In 1993, a zero angular momentum solution with three equal masses moving around a figure-eight shape was discovered numerically by physicist Cris Moore at the Santa Fe Institute.^{ [12] } Its formal existence was later proved in 2000 by mathematicians Alain Chenciner and Richard Montgomery.^{ [13] }^{ [14] } The solution has been shown numerically to be stable for small perturbations of the mass and orbital parameters, which makes it possible that such orbits could be observed in the physical universe. However, it has been argued that this occurrence is unlikely since the domain of stability is small. For instance, the probability of a binary–binary scattering event^{[ clarification needed ]} resulting in a figure-8 orbit has been estimated to be a small fraction of 1%.^{ [15] }

In 2013, physicists Milovan Šuvakov and Veljko Dmitrašinović at the Institute of Physics in Belgrade discovered 13 new families of solutions for the equal-mass zero-angular-momentum three-body problem.^{ [5] }^{ [10] }

In 2015, physicist Ana Hudomal discovered 14 new families of solutions for the equal-mass zero-angular-momentum three-body problem.^{ [16] }

In 2017, researchers Xiaoming Li and Shijun Liao found 669 new periodic orbits of the equal-mass zero-angular-momentum three-body problem.^{ [17] } This was followed in 2018 by an additional 1223 new solutions for a zero-angular-momentum system of unequal masses.^{ [18] }

In 2018, Li and Liao reported 234 solutions to the unequal-mass "free-fall" three body problem.^{ [19] } The free fall formulation of the three body problem starts with all three bodies at rest. Because of this, the masses in a free-fall configuration do not orbit in a closed "loop", but travel forwards and backwards along an open "track".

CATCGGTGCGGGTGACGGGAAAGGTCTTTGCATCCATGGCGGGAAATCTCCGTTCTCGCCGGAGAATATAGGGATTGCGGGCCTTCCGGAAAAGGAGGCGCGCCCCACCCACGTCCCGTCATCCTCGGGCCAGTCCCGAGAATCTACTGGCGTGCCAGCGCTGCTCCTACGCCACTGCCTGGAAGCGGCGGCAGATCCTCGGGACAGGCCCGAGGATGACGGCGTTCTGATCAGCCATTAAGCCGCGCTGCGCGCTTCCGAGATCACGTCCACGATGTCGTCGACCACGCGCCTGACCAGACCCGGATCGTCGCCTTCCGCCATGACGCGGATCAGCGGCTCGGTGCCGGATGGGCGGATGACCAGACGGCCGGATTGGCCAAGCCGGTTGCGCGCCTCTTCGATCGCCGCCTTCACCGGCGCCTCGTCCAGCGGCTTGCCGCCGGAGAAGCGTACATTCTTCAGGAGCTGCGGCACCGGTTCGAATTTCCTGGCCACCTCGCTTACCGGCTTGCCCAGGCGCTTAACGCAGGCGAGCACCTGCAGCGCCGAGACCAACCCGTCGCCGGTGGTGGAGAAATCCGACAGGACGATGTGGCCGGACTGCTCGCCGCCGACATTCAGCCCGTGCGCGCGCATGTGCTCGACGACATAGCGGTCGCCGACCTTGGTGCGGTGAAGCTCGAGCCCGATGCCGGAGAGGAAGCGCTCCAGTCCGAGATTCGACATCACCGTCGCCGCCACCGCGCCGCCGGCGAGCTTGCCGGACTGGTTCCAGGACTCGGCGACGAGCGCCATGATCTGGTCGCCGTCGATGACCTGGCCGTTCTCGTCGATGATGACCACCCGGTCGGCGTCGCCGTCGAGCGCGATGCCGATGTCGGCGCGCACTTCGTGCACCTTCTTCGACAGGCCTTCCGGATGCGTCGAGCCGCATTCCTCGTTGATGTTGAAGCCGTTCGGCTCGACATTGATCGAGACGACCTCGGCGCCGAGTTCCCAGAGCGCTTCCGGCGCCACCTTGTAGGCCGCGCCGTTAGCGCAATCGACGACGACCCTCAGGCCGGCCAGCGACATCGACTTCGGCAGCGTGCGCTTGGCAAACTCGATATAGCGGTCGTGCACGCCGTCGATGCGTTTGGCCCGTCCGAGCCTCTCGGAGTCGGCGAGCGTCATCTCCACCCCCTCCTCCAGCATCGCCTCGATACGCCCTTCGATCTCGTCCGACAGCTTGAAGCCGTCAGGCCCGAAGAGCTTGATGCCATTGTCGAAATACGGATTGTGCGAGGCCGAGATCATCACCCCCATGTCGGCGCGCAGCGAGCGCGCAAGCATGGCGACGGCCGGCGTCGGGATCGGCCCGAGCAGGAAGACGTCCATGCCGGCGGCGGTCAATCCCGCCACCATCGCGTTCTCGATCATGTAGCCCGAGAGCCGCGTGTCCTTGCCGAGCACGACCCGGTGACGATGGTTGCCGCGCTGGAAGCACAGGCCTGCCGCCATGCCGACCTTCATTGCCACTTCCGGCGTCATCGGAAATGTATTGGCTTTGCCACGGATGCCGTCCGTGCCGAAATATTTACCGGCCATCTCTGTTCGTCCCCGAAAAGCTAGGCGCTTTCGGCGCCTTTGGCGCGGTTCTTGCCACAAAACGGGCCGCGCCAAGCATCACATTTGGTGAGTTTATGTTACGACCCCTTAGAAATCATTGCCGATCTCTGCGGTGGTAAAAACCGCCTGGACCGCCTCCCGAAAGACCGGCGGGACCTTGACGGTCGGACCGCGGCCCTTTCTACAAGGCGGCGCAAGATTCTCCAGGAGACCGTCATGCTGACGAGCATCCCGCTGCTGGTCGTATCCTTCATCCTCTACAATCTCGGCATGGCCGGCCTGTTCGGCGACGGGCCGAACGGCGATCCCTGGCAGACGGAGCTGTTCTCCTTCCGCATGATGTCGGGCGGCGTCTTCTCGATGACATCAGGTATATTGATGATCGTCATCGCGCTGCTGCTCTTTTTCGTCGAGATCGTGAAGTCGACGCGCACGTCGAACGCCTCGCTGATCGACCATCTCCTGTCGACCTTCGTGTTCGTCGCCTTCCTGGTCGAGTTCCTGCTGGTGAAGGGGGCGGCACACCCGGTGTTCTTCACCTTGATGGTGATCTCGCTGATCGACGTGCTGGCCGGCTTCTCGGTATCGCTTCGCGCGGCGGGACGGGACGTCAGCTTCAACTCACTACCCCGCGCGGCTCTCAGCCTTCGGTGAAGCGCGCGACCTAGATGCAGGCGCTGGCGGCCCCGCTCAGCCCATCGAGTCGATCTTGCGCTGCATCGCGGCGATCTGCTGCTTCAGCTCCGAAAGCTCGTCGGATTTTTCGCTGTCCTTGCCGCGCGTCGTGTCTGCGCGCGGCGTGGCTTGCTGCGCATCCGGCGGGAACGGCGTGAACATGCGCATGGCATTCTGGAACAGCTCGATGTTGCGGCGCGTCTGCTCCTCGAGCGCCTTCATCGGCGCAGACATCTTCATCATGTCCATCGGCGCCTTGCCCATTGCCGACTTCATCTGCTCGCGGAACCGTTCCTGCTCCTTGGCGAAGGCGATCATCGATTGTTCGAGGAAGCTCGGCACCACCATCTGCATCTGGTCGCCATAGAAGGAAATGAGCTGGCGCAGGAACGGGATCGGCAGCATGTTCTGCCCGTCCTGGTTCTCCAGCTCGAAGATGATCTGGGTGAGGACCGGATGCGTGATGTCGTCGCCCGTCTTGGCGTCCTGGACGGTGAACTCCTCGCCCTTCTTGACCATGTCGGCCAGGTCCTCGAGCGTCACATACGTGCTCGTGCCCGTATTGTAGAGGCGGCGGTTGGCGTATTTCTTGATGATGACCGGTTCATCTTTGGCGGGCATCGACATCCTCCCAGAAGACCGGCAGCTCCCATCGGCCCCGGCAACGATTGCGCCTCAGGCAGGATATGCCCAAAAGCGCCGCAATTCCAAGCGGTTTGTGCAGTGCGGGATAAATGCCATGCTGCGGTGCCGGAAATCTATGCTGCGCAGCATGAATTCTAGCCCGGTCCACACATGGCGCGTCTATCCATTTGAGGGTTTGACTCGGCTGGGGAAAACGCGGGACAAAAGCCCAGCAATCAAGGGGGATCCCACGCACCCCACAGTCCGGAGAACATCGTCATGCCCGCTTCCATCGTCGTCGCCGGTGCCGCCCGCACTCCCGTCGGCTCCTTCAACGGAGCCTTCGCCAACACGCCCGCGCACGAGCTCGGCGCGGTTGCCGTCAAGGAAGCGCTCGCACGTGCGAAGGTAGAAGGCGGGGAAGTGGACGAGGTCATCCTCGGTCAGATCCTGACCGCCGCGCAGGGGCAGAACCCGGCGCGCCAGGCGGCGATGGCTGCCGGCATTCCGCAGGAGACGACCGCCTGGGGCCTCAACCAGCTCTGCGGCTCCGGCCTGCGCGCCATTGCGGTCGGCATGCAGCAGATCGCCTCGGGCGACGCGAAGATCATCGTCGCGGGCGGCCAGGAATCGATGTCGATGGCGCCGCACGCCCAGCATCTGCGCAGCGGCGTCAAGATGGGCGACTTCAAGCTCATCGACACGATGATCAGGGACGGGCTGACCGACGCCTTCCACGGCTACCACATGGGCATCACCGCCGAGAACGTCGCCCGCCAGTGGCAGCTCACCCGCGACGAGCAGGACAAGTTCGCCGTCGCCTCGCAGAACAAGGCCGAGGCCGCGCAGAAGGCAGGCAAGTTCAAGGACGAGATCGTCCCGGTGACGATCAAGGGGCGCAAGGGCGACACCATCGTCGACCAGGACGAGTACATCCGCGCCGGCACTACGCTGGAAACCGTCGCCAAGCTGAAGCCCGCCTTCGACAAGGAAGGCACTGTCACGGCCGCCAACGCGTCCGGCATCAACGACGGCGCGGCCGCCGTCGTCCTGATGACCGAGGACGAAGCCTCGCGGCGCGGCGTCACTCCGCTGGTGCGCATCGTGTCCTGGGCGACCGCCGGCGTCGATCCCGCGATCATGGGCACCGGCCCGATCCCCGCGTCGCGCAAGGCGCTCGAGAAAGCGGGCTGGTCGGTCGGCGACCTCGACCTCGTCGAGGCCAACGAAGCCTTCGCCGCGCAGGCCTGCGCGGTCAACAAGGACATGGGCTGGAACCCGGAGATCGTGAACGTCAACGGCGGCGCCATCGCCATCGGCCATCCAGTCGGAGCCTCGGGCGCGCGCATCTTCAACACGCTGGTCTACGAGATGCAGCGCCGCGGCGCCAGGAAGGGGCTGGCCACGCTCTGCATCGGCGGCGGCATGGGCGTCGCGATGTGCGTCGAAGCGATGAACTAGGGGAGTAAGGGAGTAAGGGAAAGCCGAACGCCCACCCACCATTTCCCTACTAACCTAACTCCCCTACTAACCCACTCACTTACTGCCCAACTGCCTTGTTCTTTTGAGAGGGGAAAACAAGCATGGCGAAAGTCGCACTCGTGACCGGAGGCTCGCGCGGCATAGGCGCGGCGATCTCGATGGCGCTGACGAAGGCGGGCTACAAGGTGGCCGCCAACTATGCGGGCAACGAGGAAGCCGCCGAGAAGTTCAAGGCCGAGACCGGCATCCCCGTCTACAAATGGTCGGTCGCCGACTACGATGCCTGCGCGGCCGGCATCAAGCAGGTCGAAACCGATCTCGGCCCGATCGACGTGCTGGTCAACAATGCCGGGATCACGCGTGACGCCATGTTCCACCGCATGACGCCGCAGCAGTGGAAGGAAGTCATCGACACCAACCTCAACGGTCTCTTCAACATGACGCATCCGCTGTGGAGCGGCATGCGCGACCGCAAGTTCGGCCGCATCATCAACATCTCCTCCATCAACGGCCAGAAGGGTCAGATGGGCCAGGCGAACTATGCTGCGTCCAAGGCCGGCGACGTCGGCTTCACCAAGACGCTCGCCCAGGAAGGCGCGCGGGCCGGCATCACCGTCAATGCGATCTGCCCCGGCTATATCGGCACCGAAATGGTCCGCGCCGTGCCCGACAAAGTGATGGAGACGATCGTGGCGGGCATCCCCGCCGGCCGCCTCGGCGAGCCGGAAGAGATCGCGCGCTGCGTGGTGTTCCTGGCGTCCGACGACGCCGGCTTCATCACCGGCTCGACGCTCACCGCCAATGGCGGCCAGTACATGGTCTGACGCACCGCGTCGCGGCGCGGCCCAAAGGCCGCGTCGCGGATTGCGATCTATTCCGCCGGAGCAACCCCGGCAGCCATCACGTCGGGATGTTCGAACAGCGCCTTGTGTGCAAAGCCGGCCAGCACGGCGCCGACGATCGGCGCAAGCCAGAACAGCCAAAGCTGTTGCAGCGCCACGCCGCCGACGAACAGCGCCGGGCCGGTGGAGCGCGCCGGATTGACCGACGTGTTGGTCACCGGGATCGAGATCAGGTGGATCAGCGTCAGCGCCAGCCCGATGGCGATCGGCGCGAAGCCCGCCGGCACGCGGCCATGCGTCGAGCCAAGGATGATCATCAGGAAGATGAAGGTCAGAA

Using a computer, the problem may be solved to arbitrarily high precision using numerical integration although high precision requires a large amount of CPU time. Using the theory of random walks, the probability of different outcomes may be computed.^{ [20] }^{ [21] }

The gravitational problem of three bodies in its traditional sense dates in substance from 1687, when Isaac Newton published his * Philosophiæ Naturalis Principia Mathematica *. In Proposition 66 of Book 1 of the *Principia*, and its 22 Corollaries, Newton took the first steps in the definition and study of the problem of the movements of three massive bodies subject to their mutually perturbing gravitational attractions. In Propositions 25 to 35 of Book 3, Newton also took the first steps in applying his results of Proposition 66 to the lunar theory, the motion of the Moon under the gravitational influence of Earth and the Sun.

The physical problem was addressed by Amerigo Vespucci and subsequently by Galileo Galilei. In 1499, Vespucci used knowledge of the position of the Moon to determine his position in Brazil. It became of technical importance in the 1720s, as an accurate solution would be applicable to navigation, specifically for the determination of longitude at sea, solved in practice by John Harrison's invention of the marine chronometer. However the accuracy of the lunar theory was low, due to the perturbing effect of the Sun and planets on the motion of the Moon around Earth.

Jean le Rond d'Alembert and Alexis Clairaut, who developed a longstanding rivalry, both attempted to analyze the problem in some degree of generality; they submitted their competing first analyses to the Académie Royale des Sciences in 1747.^{ [22] } It was in connection with their research, in Paris during the 1740s, that the name "three-body problem" (French : *Problème des trois Corps*) began to be commonly used. An account published in 1761 by Jean le Rond d'Alembert indicates that the name was first used in 1747.^{ [23] }

George William Hill worked on the restricted problem in the late 19th century.^{ [24] }

In 2019, Breen et al. announced a fast neural network solver for the three-body problem, trained using a numerical integrator.^{ [25] }